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What You Need To Record A Great Album

Jan 10, 2008
It is so important that you are ready and focused when it comes to recording your demo CD. With you being unprepared within any area production will lead to time being wasting in the studio, just to correct mistakes, which will turn around and cost you big money in the long run.

Now you must choose exactly which songs you want to record. But first you should consider the type of song to choose, and not your favorite song, but the song with the most tangible marketability. (Meaning something thats catchy)

(Quick note) all songs on your demo should be radio ready meaning each song on your demo should be a song that can go straight to the radio or the club and it can hold its own weight against other popular songs and always remember to have a good clean mix and most importantly use non-explicit lyrics, Im talking bout no cursing, cause with your music being banned from certain marketplaces will cost you millions, and all Im saying is to wait, to curse on your album but not on the demo.

Next Im going to list a few elements to consider when choosing which songs to record.

TEMPO, the tempo is the element of money, meaning it has what they call the groove pace and a good groove pace (which is between 110 to 90 BPM) is a danceable pace, nothing to fast or to slow, which can lead to record spins on the radio, and record spins eventually leads to record sales.

Next is the format of the song, or basically to order and time frame in which the verses and chorus are played, like a simple format would be 1st a two or four bar intro, nothing that takes the song to long to start, 2nd would be a 16 bar verse and then a 8 bar hook and repeat twice.

Basic song format

4bars intro
1st verse 16 bars
chorus 8 bars
2nd verse 16 bars
chorus 8 bars
3rd verse 16 bars
chorus 8 bars
outro/ending 8 bars

Make it catchy, especially since the chorus is the backbone of a marketable song, so the chorus has to be something that the person will sing even when the song has stopped. From my experience it is best to use singing on the hooks or some kind of repetitive type of word play.

(Quick note) the musical bar in a song is when the beat loops, so each time the beat loops that is considered a bar, so in a normal verse the beat would have looped 16 times, and if you cant understand the concept of a musical bar then you shouldnt be in music.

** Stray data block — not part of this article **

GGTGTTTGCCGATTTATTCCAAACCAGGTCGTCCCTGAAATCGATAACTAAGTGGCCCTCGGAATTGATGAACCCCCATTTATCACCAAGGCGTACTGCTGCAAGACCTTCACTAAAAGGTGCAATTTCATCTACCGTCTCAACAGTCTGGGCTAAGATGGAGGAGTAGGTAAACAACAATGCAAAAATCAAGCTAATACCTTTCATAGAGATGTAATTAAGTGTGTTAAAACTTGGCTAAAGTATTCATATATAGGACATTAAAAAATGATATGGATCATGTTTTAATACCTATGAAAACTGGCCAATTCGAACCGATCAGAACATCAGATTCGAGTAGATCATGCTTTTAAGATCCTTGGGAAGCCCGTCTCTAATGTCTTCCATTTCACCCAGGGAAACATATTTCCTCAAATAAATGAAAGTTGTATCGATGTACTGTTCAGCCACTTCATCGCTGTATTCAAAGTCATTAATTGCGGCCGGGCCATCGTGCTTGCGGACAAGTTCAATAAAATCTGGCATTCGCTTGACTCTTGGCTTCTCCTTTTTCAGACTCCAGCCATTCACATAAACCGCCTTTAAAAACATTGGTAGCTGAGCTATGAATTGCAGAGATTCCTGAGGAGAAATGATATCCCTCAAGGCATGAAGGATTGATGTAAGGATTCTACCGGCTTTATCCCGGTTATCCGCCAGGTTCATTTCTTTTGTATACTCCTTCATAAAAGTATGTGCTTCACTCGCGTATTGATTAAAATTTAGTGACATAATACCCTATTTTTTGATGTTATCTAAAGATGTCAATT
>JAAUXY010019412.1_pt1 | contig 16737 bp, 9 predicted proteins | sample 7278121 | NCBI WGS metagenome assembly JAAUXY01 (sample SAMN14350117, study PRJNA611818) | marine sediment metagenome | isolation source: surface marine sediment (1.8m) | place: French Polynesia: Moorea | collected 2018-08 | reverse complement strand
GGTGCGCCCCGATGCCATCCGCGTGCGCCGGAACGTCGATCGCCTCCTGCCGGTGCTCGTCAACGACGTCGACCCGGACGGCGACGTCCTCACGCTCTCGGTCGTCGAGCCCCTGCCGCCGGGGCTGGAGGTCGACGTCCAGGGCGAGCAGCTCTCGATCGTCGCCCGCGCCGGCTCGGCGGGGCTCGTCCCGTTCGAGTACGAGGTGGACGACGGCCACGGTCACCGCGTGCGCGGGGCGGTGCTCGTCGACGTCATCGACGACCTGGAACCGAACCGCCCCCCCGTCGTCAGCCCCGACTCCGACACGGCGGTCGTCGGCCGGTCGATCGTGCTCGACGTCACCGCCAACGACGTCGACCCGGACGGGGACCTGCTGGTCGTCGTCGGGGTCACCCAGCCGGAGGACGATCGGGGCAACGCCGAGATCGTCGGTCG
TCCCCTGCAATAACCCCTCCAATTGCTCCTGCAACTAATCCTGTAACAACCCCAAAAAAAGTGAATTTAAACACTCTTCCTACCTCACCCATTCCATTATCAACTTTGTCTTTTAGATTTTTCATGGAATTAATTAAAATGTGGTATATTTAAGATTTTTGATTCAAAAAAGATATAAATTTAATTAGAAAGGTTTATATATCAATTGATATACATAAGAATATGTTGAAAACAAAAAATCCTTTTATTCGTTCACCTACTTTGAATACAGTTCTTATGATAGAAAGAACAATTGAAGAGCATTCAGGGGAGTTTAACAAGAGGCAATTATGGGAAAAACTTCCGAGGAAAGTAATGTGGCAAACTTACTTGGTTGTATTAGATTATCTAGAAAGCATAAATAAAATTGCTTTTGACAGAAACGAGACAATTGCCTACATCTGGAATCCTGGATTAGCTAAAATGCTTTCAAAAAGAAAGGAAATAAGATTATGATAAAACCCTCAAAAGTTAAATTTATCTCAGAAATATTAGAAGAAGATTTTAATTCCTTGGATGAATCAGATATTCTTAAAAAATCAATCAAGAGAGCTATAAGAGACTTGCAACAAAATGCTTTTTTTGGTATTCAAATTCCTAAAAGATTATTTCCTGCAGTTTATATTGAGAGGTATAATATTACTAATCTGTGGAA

Make sure you have your instrumentals legally with permission from the producer only if you are not the producer and artist of the track, cause what can happen is that the record company will like your song.

Meaning they would like to buy the lyrics plus the beat and wants to release the song as a single, but they cannot use the beat cause you didnt get permission from the producer, which in turn can result in them not being able to use you either.

Even if you practice hard and you are well rehearsed, you must remember that each part of the creation process can take a long time to record.

For a simple 4 to 5 minute song, you should be prepared to spend at least 4 hours to record in the studio if you're a vocalist and even shorter for a rapper. Plus bands can take much longer. The great thing about recording in a studio is that if you make a mistake, you dont have to start all over again. They have what we call punch recording and it where the audio engineer can drop in at any part of the recording, without any strange noises or clicks.

Once you have finished recording the music (beat) first and then the voice(s), the recording process is not even half finished yet. The engineer then goes through the process of mixing or mixing down which means that all the recorded tracks are balanced and equalized. Often, special effects are used For example; delay and equalization can enhance the recording.

Then the final process is burning the CD. Depending what you want to do with the final product, but a good move would be to digitally master the product and you must have CD labels made with your contact information on them, (i.e. phone number and e-mail address).

Manager:

The personal manager is the artist's personal representative. The job of the personal manager includes anything that will help enhance and further an artist's career. These responsibilities range from detailed, long-range career planning and complex contract negotiation to suggesting a lyric change or giving feedback on a new song. The personal manager is a planner, adviser, organizer, strategist, overseer, psychologist, manipulator, coordinator, detailer, traveling companion and friend. The exact responsibilities of a personal manager are directly dependent on the needs of the artist.

Successful management is simply balancing the artistic and commercial interests of his client at the same time. A personal manager is not the following: an employment agency, a record promoter, or music publisher. Although they do help the artist in finding an agent and landing a record deal, they are not expected to find work for the artist all by themselves.

Typically, a personal manager is on-call 24 hours a day 7 days a week and they are very much aware of whats going on in the artist's professional life, as well as their personal life to a great extent. In a typical week, a manager might have a meeting in Los Angeles for one of the artists they represent, and then fly to New York City to meet with some record label representatives, then be in the office listening to demos, or even spending a few days in the studio while the artist records their album.

HOW TO GET THE DEAL: